You Had To Be There: Mia Hansen-Love’s Eden (2014) – in cinemas
The promise of a sub-cultural document of life inside the French techno boom proves elusive; it’s just the same old song with a faster BPM.
(Mia Hansen-Løve, 2014)
Cinema has always prided itself on the ability to bring key cultural moments to life, while directors have similarly always revisited their own pasts for subject matter. Eden represents an interesting collision between the two – a potted history of the French dance music scene, based on Mia Hansen-Love’s real-life brother (and co-writer) Sven. Yet, as the saying goes: maybe you had to be there.
With its credentials, you’d think verisimilitude would be the defining quality of Eden, but somehow it hasn’t worked out like that. There’s a strangely anonymous quality to the film – with its conventional rise-and-fall arc and its playing-to-the-gallery use of famous characters (including a great running joke about Daft Punk not being recognised by club bouncers) it could have been made by anybody. In its club scenes, Hansen-Love offers loving slow pans across rooms full of revellers, but there’s a visual flatness elsewhere. There’s a moment of animation at the beginning that promises a bolder, more playful aesthetic but it turns out to be a red herring.
Arguably, the problem is that Hansen-Løve is too close to the material. She introduces a soup of characters all aligned around the central, Sven-surrogate of DJ Paul Vallee (Félix de Givry), but seldom do we get any insight into who these people are or how they relate; even Paul’s musical partner, Stan, is too easily sidelined. There’s a pleasing camaraderie to the group, especially during a prolonged visit to New York, but it’s hard to care about any of them, which robs one tragic subplot of its power.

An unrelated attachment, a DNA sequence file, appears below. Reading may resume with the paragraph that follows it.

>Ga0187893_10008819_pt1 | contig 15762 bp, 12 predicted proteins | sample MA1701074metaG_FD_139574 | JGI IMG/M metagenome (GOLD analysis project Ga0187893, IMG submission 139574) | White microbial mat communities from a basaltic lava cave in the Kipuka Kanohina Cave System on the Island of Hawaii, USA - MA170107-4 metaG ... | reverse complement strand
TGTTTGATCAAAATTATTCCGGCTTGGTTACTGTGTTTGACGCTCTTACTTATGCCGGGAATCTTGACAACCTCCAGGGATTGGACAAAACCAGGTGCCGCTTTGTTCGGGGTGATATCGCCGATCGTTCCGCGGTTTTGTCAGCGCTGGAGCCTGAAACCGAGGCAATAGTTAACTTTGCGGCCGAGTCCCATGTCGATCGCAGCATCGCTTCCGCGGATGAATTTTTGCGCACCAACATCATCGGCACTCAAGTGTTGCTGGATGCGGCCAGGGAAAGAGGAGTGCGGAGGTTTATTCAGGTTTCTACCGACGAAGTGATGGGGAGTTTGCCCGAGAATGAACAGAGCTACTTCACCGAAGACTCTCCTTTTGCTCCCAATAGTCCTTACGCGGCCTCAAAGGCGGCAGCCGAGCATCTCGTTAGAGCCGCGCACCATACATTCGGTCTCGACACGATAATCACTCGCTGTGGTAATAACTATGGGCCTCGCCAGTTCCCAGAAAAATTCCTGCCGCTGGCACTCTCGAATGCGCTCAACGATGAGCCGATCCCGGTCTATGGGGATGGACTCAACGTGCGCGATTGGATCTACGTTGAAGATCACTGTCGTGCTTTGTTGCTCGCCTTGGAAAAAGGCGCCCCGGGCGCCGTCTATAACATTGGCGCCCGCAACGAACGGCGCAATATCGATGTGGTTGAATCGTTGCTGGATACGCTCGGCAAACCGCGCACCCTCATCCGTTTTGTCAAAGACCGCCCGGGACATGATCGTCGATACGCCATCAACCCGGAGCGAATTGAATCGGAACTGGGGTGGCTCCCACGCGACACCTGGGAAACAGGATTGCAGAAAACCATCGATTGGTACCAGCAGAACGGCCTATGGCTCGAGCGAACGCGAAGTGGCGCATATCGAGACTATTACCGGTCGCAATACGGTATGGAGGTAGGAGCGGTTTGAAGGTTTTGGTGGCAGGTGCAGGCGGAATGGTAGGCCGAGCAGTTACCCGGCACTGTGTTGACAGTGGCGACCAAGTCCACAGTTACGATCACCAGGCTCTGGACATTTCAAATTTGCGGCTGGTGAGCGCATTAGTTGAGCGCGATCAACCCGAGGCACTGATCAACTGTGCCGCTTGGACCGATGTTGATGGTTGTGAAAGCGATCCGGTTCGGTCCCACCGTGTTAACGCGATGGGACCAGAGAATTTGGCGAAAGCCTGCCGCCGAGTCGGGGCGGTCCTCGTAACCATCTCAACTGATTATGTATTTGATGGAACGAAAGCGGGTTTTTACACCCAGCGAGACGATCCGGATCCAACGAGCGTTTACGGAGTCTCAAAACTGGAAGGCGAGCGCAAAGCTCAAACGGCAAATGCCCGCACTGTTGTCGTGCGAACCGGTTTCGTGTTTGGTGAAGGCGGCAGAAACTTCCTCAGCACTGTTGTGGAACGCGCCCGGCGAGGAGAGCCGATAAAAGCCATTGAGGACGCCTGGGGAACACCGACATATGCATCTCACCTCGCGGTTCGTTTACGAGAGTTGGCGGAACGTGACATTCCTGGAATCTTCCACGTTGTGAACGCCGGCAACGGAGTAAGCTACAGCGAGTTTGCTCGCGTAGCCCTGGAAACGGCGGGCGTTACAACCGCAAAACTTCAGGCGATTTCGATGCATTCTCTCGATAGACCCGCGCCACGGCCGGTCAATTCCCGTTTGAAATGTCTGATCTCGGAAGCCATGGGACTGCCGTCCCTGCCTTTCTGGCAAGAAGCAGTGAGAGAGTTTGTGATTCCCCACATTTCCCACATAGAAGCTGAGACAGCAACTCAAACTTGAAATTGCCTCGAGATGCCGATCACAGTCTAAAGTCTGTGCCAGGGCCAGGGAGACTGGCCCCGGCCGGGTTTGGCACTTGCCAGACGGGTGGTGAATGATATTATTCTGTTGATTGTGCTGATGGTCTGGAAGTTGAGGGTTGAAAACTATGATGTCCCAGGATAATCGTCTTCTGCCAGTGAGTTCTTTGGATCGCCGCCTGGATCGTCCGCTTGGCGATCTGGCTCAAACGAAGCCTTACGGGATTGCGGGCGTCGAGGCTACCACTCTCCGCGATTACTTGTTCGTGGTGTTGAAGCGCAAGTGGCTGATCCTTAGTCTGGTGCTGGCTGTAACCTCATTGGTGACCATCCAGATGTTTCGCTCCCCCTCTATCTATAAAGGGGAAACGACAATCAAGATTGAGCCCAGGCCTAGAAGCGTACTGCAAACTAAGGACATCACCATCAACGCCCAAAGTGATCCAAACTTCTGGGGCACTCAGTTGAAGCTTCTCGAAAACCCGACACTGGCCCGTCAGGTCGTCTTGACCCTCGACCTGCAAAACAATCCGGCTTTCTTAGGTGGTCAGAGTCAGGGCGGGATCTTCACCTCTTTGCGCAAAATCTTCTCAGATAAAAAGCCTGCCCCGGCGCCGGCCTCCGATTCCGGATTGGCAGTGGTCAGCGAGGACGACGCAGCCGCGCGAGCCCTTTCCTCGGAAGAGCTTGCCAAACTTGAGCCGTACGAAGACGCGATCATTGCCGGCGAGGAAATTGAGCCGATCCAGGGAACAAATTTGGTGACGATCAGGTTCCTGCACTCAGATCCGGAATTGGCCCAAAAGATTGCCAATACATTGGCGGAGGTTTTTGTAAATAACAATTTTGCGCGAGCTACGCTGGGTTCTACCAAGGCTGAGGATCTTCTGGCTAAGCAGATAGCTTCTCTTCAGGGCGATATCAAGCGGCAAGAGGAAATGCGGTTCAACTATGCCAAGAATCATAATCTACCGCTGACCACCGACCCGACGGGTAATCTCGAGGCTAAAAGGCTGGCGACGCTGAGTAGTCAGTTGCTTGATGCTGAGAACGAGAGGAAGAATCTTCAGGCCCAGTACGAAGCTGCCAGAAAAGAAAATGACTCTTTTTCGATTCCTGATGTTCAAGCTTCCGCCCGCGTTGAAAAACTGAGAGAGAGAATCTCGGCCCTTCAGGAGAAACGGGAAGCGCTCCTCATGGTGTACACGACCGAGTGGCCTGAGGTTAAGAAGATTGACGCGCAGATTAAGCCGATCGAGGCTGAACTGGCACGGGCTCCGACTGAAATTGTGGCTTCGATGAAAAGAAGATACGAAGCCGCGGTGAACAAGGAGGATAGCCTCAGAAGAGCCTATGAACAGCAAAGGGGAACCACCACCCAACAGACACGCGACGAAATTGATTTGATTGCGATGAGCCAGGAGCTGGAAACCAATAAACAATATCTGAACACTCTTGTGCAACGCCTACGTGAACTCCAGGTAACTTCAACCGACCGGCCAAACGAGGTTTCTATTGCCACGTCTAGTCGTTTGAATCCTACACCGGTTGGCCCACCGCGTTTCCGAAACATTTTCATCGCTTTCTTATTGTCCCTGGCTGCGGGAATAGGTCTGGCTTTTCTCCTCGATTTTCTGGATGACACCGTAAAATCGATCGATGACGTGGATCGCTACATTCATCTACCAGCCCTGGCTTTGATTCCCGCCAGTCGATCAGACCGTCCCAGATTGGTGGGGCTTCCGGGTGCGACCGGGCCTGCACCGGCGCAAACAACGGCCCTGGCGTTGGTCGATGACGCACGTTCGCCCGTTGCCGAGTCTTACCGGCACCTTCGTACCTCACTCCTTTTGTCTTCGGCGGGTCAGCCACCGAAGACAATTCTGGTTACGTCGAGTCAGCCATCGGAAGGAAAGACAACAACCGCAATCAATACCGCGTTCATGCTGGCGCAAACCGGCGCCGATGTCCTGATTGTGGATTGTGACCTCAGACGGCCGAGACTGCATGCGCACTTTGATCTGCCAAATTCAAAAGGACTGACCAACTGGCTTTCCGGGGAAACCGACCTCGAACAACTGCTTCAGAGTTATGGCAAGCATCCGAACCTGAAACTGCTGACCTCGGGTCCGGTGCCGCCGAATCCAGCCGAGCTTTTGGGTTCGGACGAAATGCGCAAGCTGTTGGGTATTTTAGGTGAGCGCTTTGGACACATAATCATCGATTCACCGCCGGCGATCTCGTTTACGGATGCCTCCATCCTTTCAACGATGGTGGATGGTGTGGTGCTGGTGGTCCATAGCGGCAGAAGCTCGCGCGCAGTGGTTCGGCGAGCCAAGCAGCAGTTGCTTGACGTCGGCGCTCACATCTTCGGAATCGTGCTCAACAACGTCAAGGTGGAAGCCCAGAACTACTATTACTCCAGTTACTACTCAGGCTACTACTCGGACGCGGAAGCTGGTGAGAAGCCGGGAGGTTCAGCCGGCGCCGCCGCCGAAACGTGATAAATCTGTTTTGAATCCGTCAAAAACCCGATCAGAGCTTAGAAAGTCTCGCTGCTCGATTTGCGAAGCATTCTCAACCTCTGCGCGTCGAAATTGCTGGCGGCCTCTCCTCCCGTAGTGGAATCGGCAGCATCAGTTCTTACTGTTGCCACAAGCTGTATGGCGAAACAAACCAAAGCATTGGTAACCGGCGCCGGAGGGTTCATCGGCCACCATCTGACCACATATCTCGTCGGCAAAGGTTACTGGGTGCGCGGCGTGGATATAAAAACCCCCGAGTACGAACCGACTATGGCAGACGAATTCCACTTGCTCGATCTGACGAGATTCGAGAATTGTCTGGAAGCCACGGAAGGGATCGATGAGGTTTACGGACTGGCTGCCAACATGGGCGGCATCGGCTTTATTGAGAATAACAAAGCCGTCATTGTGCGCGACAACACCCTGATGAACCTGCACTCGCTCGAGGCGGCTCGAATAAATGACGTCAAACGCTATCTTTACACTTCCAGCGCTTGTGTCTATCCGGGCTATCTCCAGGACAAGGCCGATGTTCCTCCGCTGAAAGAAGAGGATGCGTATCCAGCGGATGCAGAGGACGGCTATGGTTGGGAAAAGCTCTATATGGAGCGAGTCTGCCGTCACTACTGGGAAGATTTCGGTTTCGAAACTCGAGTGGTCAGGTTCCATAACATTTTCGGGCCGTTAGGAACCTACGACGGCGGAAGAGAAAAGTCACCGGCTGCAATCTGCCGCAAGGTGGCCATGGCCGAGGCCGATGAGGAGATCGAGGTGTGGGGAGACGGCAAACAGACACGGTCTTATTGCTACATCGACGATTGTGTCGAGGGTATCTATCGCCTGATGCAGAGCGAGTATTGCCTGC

The editing nearly achieves a suitably euphoric flow, with its sense of half-recollected memories being reassembled, but all too often the recall is hazy. We get events devoid of context and, surprisingly, on the detailed minutiae that give life to specific moments. Stitched together, it’s an utterly conventional affair, as Paul takes too much cocaine, gets into debt and struggles to satisfy his romantic yearnings with a string of liaisons. The nearest supporting character to achieve an impact is on/off girlfriend Louise (Pauline Étienne) but she is defined solely in relation to Paul, usually in terms of her neediness. Otherwise, your best bet for remembering a character is Paul’s American ex, mainly because she’s played by Greta Gerwig in full Greta Gerwig mode.
There’s a much better film buried here, especially in the central dialectic of innovation versus imitation. Was Paul any good? Or was he a hack who was got lucky by being in the right place at the right time? Hansen-Løve hints at the latter, as Paul’s dwindling audience reflects their changing tastes while he is stuck with his old schtick, but there’s precious little focus on the music to back that up. As captions announce another fast-forward we’re rarely privy to how well Paul is faring. It’s a character study, not a cultural study, and a shadowy one at that. Maybe you really did need to be there.
Eden is in cinemas from today.
Tagged French Cinema